ARM64 processor architecture has seen a tremendous rise in popularity. Until a few years ago, they were restricted to devices that had strict power requirements. Now the pursuit of performance and the upshift in the capabilities of ARM processors have made them ubiquitous. From edge devices, IoT, small computing devices, personal computing, and now cloud computing infrastructure.
Why has ARM architecture become more popular?
Cloud computing workloads are expected to be large and complex. Running them in the most cost-efficient manner is paramount.
The main motivation for using ARM architecture when running workloads in the cloud is its cost-effective performance. Also, ARM processors are used in a wide range of devices, making it possible to reuse applications across different device types.
There is a diametrically opposite reason too ― that is, the customization options available for ARM processors also help in creating processors designed for specialized tasks. When combined with well-tuned applications, the gains from better performance can be tremendous.
What implications does ARM have on application developers?
At the present time, this trend has meant that developers build software independently for each architecture. For containerized workloads this has meant having to support images that can be deployed to different architectures. This may not mean that specialized code changes are required for each of the architecture types. A single container image is capable of containing variants for the different processor architectures. Also images have to be tagged with a tag appended with the architecture they are built for, that can identify them specifically.
What does this mean for the Paketo project?
In order for Paketo Buildpacks to build ARM-compliant workloads, a massive shift is required. The buildpacks binaries, along with the internal lifecycle that does the actual build process and exports a container has to be (re)built specifically for ARM. This will allow buildpacks to run inside ARM containers, which will be capable of installing these ARM binaries, leading to support for ARM apps.
The Cloud Native Buildpacks docs has a guide which allows those who need an app image for ARM64-based devices. Based on this, the Paketo community released support for ARM64 and Java workloads at the start of this year. This is an exploratory effort and is directed at early adopters to showcase the possibilities when using Paketo. A shout out here to Dashaun Carter, who has been creating and maintaining ARM64 images for the community which can be used by those interested.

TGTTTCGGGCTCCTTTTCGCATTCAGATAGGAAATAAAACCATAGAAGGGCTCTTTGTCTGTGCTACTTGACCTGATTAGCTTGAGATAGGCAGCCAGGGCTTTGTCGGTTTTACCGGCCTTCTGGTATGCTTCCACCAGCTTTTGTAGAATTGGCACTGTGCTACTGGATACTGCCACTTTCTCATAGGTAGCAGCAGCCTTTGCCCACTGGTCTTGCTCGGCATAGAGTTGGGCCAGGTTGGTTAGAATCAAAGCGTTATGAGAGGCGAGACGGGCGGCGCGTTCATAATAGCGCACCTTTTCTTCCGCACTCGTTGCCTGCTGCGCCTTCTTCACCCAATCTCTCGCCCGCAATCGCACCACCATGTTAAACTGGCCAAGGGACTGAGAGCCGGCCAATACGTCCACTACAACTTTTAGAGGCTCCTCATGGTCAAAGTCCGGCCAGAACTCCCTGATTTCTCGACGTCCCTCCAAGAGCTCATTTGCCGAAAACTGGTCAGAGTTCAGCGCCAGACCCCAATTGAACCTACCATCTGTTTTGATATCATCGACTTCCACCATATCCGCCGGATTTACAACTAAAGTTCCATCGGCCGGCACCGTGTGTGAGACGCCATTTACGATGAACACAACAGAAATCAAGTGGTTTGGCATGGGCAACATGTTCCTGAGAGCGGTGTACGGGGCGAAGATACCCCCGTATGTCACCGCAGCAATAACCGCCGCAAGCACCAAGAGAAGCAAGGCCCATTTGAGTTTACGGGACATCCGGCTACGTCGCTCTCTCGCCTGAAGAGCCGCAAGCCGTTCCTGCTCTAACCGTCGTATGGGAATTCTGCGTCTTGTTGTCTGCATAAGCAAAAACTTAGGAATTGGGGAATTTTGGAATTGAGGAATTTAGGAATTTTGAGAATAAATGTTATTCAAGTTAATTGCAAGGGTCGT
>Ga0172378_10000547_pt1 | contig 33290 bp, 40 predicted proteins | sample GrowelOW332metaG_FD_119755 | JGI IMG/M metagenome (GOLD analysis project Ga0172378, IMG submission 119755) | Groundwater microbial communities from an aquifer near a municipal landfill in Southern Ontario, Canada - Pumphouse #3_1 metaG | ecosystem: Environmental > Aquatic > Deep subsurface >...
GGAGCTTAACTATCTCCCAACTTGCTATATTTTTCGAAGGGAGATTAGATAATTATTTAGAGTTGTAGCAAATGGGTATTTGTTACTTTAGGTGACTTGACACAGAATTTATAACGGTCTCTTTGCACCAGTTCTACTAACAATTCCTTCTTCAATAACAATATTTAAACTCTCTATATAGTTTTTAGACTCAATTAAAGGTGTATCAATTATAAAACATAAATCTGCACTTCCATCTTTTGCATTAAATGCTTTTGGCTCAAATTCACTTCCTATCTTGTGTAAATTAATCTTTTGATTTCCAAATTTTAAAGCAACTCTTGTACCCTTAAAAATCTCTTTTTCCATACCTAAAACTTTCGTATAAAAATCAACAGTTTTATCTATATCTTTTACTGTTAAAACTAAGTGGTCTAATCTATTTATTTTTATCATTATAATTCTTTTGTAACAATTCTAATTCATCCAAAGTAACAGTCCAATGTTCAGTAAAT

For stable and publicly available support for ARM64 use cases, the Paketo community needs to undertake some work across several parts of its toolchain. The bulk of this work is to manage dependencies. For example, in the Java Buildpacks, many components are not architecture dependent, but several supported JVM vendors have different builds for ARM processors. This is not consistent and therefore requires investigation and constant tracking until all upstream builds are producing ARM64 compatible builds constantly.
The next significant effort is putting a pipeline in for testing and continuous integration. Existing pipelines will have to be rebuilt on ARM64-based infrastructure. The codebase will have to be constantly tested and validated for the ARM64 platform. While this isn’t necessarily a complex technical challenge, there are unknowns about ownership and costs which are typically onerous for open source projects.
Who will need support for ARM64?
The user base anticipating support for ARM64 architecture belongs to one of three distinct groups.
The first are those working on ARM-powered devices such as Raspberry Pi and the like. They need their workloads containerized and deployed to to work on IoT devices, on edge compute, and the like.
Finally, there is a growing user base for the Mac M1/M2 range of processors, who will need support for ARM64 architecture to be able to work with their inner development loop.
How can you help?
The Paketo project (and the Cloud Native Buildpacks project) is fully open source. Contributors are welcome to participate in any area they see fit, particularly in building tooling and support for ARM64 architecture.
You can start by checking all the open issues and discussions on GitHub. Several RFCs about upcoming work are linked from the community repos, and reading these, along with the roadmaps, will give you a good idea of what work is upcoming in the project. You can also join ongoing conversations on the Paketo Slack.